The Coping Kete

Tag Archives: Mindfulness

No. 162: Re-Colour the Mood

This week, to attain, maintain or regain my sense of wellbeing…

Coping Kete… I will practice using mindfulness and visualisation to self-soothe with an exercise in observing my emotions and comforting them with calming colours. This week I will schedule a regular time to practice the exercise and as it starts to feel familiar I will begin testing out how to use it during moments of stress and distress.

Mindfulness simply means paying attention to the present moment, one thing at a time, on purpose and without making judgements about what is good or bad. We all make judgements all the time, so we won’t be able to stop doing it completely. But when we are being mindful, we pay attention to the judgements we notice ourselves making, name them for what they are (e.g. ‘I notice myself judging xyz to be something I don’t like’) and bring our minds back to the present moment, rather than being hooked into the judgements we have made. Paying attention to the present moment means we notice or observe what is outside and inside us and we describe it to ourselves in words. Once we are mindfully aware of what is happening inside and outside us, we are able to decide how we want to participate in the moment and what we need to do that – like maybe a bit of comfort.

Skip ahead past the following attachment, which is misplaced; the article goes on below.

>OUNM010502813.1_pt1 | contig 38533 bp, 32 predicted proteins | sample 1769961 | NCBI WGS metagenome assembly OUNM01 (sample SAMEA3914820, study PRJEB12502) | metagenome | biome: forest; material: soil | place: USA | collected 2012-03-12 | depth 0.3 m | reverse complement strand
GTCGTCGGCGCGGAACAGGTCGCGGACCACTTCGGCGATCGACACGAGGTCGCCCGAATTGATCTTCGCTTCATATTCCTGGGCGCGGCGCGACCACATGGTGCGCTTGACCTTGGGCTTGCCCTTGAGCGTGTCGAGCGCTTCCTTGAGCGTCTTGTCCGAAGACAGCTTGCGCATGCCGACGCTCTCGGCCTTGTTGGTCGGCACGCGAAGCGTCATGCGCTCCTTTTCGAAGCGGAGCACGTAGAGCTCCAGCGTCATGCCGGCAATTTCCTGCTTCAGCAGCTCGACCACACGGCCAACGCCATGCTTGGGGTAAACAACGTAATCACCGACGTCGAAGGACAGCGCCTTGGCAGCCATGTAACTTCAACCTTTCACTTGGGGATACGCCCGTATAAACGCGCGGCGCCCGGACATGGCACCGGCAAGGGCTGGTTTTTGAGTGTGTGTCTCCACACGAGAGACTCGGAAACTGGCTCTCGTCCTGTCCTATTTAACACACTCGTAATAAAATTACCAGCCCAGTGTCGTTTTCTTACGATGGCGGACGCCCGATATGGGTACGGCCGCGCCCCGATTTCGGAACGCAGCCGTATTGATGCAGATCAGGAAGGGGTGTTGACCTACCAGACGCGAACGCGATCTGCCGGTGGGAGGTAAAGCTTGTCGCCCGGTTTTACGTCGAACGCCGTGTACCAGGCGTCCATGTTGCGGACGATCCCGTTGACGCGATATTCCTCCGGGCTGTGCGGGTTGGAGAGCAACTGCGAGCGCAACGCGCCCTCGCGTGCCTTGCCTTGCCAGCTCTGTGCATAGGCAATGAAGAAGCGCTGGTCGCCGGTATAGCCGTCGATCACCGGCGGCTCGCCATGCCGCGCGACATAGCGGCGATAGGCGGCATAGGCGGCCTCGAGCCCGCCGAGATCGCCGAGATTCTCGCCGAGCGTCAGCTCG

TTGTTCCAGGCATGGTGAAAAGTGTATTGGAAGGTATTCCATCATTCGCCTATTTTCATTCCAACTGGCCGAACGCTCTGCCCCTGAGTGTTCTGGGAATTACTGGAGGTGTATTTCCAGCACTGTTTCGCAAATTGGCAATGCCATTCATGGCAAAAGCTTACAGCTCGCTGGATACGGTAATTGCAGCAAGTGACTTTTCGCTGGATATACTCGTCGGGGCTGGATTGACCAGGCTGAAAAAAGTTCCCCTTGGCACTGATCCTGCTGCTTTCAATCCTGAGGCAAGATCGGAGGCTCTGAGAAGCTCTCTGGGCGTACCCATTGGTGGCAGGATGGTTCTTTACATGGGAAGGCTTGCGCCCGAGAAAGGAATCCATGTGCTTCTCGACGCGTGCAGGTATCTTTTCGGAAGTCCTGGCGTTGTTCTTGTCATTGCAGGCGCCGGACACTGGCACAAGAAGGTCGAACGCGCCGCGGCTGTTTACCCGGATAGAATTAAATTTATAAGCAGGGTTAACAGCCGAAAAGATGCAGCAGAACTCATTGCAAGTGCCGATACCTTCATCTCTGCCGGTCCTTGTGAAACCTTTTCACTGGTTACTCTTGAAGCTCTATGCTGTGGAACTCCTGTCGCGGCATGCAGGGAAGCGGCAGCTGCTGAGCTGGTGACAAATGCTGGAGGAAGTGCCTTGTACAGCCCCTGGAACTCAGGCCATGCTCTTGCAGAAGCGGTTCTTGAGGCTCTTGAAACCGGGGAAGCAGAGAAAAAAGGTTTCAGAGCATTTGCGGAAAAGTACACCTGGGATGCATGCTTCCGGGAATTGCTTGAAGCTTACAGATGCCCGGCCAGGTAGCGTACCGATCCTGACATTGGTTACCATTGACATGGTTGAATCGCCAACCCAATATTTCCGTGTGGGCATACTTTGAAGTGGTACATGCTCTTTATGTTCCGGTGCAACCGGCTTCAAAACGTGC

This week, I will spend 5-10 minutes each day, practicing how to use mindfulness and a colour visualisation to comfort the places I feel distress. This is an exercise in three-parts.

  1. Body Scan: Sitting still, in a comfortable position, breathing in my natural rhythm.Closing my eyes, I will sit in silence and observe what is happening in my body. Starting at my feet and moving up to the top of my head, I will tune my attention into each part of my body and describe to myself in words what sensations I notice – how hot or cold is my skin? is there pain or discomfort?  As I notice other thoughts entering my mind, I will observe these to myself too, and come back to scanning the sensations in my body.
  2. Mood Scan: Once I have scanned my body, I will turn my mind to the emotions I am feeling in this moment – observing and describing to myself, each of the thoughts, images, memories and feelings I notice and bringing myself back to what I feel. What is the strongest emotion? Where do I feel it in my body? How does it sit in my body? What temperature and colour is this feeling or mix of feelings? With each question I ask myself, I will observe and describe the thoughts and emotions that arise in response or that pull me away from paying attention to this feeling fully, without judgement and without judging my judgements.